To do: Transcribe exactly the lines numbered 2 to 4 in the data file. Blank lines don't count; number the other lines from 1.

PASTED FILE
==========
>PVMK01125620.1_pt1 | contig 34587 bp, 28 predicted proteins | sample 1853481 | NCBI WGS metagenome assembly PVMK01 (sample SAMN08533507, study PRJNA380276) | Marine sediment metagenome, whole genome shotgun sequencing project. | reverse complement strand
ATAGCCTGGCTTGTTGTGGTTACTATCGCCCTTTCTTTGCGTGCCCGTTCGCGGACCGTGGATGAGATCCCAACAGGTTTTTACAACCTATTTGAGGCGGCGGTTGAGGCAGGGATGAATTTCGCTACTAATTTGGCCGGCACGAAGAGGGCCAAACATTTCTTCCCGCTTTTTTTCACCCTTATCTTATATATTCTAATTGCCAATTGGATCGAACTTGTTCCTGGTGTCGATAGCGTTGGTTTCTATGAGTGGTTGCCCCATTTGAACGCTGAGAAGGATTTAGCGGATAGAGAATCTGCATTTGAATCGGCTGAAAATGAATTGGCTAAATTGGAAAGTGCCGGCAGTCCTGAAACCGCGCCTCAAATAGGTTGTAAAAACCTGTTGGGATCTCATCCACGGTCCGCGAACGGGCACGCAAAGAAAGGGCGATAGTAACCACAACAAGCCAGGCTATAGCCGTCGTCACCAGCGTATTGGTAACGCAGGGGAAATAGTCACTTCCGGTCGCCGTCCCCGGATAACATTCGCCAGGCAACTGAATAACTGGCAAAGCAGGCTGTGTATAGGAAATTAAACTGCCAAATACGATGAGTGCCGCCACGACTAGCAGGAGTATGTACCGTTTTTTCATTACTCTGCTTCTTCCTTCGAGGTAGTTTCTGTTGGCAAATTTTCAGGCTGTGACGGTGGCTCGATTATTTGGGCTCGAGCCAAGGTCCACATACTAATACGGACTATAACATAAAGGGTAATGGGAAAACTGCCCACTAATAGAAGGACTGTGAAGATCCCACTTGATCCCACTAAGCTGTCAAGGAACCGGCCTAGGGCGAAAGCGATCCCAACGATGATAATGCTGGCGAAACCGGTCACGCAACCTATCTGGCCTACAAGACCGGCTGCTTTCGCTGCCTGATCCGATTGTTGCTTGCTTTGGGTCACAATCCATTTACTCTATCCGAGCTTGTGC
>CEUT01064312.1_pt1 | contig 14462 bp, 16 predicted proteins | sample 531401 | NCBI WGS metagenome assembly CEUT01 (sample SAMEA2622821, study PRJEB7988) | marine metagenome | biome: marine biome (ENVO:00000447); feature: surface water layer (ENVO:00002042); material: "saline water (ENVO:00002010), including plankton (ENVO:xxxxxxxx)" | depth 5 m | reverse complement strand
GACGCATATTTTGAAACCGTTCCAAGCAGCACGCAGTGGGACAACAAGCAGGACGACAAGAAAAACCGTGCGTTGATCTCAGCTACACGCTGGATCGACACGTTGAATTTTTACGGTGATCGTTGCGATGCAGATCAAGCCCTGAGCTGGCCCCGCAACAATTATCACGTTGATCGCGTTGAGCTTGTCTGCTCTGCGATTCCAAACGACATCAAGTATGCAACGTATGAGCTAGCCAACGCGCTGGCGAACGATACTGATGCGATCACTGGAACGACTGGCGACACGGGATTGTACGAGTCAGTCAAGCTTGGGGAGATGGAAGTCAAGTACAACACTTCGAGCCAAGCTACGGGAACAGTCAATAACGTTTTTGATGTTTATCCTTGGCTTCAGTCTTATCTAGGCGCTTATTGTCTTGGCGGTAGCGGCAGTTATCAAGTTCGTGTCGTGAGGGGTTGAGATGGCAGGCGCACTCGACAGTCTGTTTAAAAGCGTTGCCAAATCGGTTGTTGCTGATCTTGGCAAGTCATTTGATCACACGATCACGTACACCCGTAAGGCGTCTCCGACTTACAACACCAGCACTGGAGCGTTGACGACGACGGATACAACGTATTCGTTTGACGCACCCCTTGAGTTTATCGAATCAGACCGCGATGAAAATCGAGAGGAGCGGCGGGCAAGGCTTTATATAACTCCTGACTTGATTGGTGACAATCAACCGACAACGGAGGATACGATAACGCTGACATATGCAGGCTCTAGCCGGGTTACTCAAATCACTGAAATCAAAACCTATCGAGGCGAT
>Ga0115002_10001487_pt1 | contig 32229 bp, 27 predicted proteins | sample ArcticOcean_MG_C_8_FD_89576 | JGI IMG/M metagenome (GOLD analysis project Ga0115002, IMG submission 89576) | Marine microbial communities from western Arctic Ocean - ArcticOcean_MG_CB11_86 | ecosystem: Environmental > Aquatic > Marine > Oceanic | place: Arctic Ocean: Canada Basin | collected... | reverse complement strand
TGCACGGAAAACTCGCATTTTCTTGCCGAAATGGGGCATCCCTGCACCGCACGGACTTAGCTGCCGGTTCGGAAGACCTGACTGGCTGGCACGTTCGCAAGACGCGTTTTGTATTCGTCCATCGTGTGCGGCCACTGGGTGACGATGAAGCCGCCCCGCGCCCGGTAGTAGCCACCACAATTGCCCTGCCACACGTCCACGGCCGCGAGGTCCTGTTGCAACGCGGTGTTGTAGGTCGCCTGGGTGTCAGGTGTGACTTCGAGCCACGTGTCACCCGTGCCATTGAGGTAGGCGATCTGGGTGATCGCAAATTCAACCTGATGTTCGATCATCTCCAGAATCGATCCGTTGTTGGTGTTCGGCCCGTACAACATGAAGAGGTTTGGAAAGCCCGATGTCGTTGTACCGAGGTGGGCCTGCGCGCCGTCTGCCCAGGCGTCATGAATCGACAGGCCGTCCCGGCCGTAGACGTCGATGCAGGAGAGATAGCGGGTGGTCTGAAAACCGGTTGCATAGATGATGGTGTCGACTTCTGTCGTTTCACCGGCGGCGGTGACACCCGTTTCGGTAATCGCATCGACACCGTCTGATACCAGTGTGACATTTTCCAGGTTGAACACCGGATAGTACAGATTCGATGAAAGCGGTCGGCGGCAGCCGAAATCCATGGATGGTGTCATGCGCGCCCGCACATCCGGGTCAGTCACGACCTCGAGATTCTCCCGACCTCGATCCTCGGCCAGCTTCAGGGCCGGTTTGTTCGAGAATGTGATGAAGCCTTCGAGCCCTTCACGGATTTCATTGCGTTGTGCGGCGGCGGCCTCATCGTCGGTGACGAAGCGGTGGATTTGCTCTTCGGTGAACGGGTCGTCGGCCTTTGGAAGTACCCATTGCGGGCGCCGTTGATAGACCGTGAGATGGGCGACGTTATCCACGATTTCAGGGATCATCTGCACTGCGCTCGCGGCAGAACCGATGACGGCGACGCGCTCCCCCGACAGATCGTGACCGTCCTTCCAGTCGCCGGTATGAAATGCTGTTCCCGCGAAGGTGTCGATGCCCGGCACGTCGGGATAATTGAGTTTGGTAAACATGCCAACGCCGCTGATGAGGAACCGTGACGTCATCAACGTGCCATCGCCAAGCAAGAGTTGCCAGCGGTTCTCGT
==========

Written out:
ATAGCCTGGCTTGTTGTGGTTACTATCGCCCTTTCTTTGCGTGCCCGTTCGCGGACCGTGGATGAGATCCCAACAGGTTTTTACAACCTATTTGAGGCGGCGGTTGAGGCAGGGATGAATTTCGCTACTAATTTGGCCGGCACGAAGAGGGCCAAACATTTCTTCCCGCTTTTTTTCACCCTTATCTTATATATTCTAATTGCCAATTGGATCGAACTTGTTCCTGGTGTCGATAGCGTTGGTTTCTATGAGTGGTTGCCCCATTTGAACGCTGAGAAGGATTTAGCGGATAGAGAATCTGCATTTGAATCGGCTGAAAATGAATTGGCTAAATTGGAAAGTGCCGGCAGTCCTGAAACCGCGCCTCAAATAGGTTGTAAAAACCTGTTGGGATCTCATCCACGGTCCGCGAACGGGCACGCAAAGAAAGGGCGATAGTAACCACAACAAGCCAGGCTATAGCCGTCGTCACCAGCGTATTGGTAACGCAGGGGAAATAGTCACTTCCGGTCGCCGTCCCCGGATAACATTCGCCAGGCAACTGAATAACTGGCAAAGCAGGCTGTGTATAGGAAATTAAACTGCCAAATACGATGAGTGCCGCCACGACTAGCAGGAGTATGTACCGTTTTTTCATTACTCTGCTTCTTCCTTCGAGGTAGTTTCTGTTGGCAAATTTTCAGGCTGTGACGGTGGCTCGATTATTTGGGCTCGAGCCAAGGTCCACATACTAATACGGACTATAACATAAAGGGTAATGGGAAAACTGCCCACTAATAGAAGGACTGTGAAGATCCCACTTGATCCCACTAAGCTGTCAAGGAACCGGCCTAGGGCGAAAGCGATCCCAACGATGATAATGCTGGCGAAACCGGTCACGCAACCTATCTGGCCTACAAGACCGGCTGCTTTCGCTGCCTGATCCGATTGTTGCTTGCTTTGGGTCACAATCCATTTACTCTATCCGAGCTTGTGC
>CEUT01064312.1_pt1 | contig 14462 bp, 16 predicted proteins | sample 531401 | NCBI WGS metagenome assembly CEUT01 (sample SAMEA2622821, study PRJEB7988) | marine metagenome | biome: marine biome (ENVO:00000447); feature: surface water layer (ENVO:00002042); material: "saline water (ENVO:00002010), including plankton (ENVO:xxxxxxxx)" | depth 5 m | reverse complement strand
GACGCATATTTTGAAACCGTTCCAAGCAGCACGCAGTGGGACAACAAGCAGGACGACAAGAAAAACCGTGCGTTGATCTCAGCTACACGCTGGATCGACACGTTGAATTTTTACGGTGATCGTTGCGATGCAGATCAAGCCCTGAGCTGGCCCCGCAACAATTATCACGTTGATCGCGTTGAGCTTGTCTGCTCTGCGATTCCAAACGACATCAAGTATGCAACGTATGAGCTAGCCAACGCGCTGGCGAACGATACTGATGCGATCACTGGAACGACTGGCGACACGGGATTGTACGAGTCAGTCAAGCTTGGGGAGATGGAAGTCAAGTACAACACTTCGAGCCAAGCTACGGGAACAGTCAATAACGTTTTTGATGTTTATCCTTGGCTTCAGTCTTATCTAGGCGCTTATTGTCTTGGCGGTAGCGGCAGTTATCAAGTTCGTGTCGTGAGGGGTTGAGATGGCAGGCGCACTCGACAGTCTGTTTAAAAGCGTTGCCAAATCGGTTGTTGCTGATCTTGGCAAGTCATTTGATCACACGATCACGTACACCCGTAAGGCGTCTCCGACTTACAACACCAGCACTGGAGCGTTGACGACGACGGATACAACGTATTCGTTTGACGCACCCCTTGAGTTTATCGAATCAGACCGCGATGAAAATCGAGAGGAGCGGCGGGCAAGGCTTTATATAACTCCTGACTTGATTGGTGACAATCAACCGACAACGGAGGATACGATAACGCTGACATATGCAGGCTCTAGCCGGGTTACTCAAATCACTGAAATCAAAACCTATCGAGGCGAT